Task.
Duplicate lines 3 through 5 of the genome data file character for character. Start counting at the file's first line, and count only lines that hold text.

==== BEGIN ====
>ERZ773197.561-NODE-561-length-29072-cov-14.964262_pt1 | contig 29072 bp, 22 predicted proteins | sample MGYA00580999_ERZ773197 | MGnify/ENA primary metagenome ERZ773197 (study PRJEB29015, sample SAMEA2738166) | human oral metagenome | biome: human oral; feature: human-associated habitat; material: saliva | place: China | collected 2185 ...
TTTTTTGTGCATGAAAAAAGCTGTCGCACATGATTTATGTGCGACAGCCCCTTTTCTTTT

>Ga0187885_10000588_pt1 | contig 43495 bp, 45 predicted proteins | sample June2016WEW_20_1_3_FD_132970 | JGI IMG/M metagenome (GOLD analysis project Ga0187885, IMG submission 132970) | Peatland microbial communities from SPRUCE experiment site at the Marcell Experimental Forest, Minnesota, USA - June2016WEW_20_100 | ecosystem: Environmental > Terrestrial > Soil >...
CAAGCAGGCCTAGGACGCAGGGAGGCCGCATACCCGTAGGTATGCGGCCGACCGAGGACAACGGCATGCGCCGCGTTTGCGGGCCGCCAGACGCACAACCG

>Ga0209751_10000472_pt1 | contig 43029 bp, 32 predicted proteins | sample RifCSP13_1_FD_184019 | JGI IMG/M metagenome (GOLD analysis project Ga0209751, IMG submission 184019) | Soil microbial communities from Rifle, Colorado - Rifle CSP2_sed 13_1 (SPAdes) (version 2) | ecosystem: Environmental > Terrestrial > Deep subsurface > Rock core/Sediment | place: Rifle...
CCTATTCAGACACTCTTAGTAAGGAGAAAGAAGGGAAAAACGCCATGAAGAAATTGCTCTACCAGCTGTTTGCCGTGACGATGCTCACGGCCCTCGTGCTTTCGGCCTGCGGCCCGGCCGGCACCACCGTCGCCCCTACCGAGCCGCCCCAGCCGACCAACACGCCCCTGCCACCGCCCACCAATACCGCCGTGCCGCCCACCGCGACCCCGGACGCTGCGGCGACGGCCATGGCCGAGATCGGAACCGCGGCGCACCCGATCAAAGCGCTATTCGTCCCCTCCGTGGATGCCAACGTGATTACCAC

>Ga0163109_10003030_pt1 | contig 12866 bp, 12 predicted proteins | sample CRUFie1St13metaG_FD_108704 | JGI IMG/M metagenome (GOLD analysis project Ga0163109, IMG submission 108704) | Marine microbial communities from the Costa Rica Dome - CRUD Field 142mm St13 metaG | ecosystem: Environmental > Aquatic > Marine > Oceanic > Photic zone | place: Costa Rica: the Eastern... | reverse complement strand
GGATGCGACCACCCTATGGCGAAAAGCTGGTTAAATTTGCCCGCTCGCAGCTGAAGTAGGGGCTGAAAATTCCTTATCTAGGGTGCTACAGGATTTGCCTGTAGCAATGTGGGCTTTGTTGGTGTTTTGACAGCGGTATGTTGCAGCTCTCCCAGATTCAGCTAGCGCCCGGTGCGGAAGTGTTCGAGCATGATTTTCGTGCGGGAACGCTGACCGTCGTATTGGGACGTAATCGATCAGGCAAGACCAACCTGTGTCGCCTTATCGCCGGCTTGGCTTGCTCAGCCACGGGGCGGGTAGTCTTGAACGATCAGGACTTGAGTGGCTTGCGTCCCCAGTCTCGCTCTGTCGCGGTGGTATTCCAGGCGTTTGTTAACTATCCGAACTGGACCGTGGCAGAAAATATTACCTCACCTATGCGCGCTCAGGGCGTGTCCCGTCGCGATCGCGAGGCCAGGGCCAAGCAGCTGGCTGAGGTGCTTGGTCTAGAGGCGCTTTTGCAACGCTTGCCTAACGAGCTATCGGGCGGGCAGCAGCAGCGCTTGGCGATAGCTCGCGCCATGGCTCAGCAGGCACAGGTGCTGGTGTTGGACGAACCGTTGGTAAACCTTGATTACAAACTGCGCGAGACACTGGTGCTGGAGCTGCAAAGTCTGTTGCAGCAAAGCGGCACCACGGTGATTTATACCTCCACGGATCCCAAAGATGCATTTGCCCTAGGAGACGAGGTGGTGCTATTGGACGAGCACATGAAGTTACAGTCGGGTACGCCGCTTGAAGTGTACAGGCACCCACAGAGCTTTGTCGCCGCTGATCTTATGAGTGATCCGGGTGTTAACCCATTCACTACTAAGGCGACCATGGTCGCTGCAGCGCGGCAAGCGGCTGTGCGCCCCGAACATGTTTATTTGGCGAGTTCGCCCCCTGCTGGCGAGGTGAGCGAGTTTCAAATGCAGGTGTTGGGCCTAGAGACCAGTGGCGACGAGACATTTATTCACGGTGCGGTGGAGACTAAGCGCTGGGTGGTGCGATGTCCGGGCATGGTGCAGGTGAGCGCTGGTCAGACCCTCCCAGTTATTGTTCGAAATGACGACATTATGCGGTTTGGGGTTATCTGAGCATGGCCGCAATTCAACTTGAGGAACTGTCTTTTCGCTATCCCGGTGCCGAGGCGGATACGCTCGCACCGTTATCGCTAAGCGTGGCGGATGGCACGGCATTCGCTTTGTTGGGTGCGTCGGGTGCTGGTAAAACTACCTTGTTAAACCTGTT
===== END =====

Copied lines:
>Ga0187885_10000588_pt1 | contig 43495 bp, 45 predicted proteins | sample June2016WEW_20_1_3_FD_132970 | JGI IMG/M metagenome (GOLD analysis project Ga0187885, IMG submission 132970) | Peatland microbial communities from SPRUCE experiment site at the Marcell Experimental Forest, Minnesota, USA - June2016WEW_20_100 | ecosystem: Environmental > Terrestrial > Soil >...
CAAGCAGGCCTAGGACGCAGGGAGGCCGCATACCCGTAGGTATGCGGCCGACCGAGGACAACGGCATGCGCCGCGTTTGCGGGCCGCCAGACGCACAACCG

>Ga0209751_10000472_pt1 | contig 43029 bp, 32 predicted proteins | sample RifCSP13_1_FD_184019 | JGI IMG/M metagenome (GOLD analysis project Ga0209751, IMG submission 184019) | Soil microbial communities from Rifle, Colorado - Rifle CSP2_sed 13_1 (SPAdes) (version 2) | ecosystem: Environmental > Terrestrial > Deep subsurface > Rock core/Sediment | place: Rifle...